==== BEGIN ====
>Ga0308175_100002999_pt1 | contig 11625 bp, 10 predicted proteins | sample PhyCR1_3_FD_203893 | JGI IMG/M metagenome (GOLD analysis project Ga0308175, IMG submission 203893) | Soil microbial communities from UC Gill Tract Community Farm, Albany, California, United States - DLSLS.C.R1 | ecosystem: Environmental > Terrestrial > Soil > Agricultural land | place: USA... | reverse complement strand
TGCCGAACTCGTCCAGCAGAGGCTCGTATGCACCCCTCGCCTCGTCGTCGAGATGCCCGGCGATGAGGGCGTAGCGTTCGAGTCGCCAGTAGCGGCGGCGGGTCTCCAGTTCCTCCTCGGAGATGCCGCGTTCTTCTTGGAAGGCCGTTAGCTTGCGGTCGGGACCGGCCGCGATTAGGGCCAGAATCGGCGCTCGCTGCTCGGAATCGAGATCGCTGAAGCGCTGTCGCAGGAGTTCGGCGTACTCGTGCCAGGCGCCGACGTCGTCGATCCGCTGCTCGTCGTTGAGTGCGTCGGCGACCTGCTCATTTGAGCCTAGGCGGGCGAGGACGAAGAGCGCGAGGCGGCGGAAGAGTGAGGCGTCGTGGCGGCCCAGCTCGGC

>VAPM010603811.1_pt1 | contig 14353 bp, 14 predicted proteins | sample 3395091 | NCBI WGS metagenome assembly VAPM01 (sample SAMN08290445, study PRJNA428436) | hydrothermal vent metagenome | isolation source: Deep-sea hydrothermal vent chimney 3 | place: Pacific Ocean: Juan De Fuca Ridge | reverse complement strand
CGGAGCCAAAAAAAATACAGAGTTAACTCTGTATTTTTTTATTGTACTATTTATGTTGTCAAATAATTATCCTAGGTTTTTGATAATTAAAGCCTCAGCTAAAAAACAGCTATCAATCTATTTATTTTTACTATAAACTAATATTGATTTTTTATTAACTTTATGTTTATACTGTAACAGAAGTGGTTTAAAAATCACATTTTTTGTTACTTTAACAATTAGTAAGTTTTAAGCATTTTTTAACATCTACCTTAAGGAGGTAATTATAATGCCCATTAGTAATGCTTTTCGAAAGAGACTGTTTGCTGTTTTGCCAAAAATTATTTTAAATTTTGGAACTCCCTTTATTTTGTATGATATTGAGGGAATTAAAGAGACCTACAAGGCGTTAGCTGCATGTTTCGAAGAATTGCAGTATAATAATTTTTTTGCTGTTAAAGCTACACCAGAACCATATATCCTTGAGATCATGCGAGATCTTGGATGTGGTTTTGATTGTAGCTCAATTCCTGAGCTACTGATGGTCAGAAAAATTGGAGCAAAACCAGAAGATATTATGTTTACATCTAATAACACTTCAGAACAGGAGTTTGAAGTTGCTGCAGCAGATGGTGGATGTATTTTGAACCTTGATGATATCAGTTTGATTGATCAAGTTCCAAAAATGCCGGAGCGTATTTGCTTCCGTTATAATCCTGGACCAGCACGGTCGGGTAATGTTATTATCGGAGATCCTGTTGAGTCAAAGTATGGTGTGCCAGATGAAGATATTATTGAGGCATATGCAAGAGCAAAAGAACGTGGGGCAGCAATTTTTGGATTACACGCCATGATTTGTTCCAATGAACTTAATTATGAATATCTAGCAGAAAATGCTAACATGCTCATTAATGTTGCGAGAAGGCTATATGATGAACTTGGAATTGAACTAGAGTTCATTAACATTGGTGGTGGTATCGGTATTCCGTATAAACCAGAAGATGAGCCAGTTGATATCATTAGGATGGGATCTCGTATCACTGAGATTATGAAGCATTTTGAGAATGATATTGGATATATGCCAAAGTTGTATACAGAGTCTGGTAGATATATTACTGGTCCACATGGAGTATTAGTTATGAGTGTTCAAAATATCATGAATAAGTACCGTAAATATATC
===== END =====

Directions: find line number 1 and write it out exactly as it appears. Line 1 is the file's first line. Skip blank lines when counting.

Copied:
>Ga0308175_100002999_pt1 | contig 11625 bp, 10 predicted proteins | sample PhyCR1_3_FD_203893 | JGI IMG/M metagenome (GOLD analysis project Ga0308175, IMG submission 203893) | Soil microbial communities from UC Gill Tract Community Farm, Albany, California, United States - DLSLS.C.R1 | ecosystem: Environmental > Terrestrial > Soil > Agricultural land | place: USA... | reverse complement strand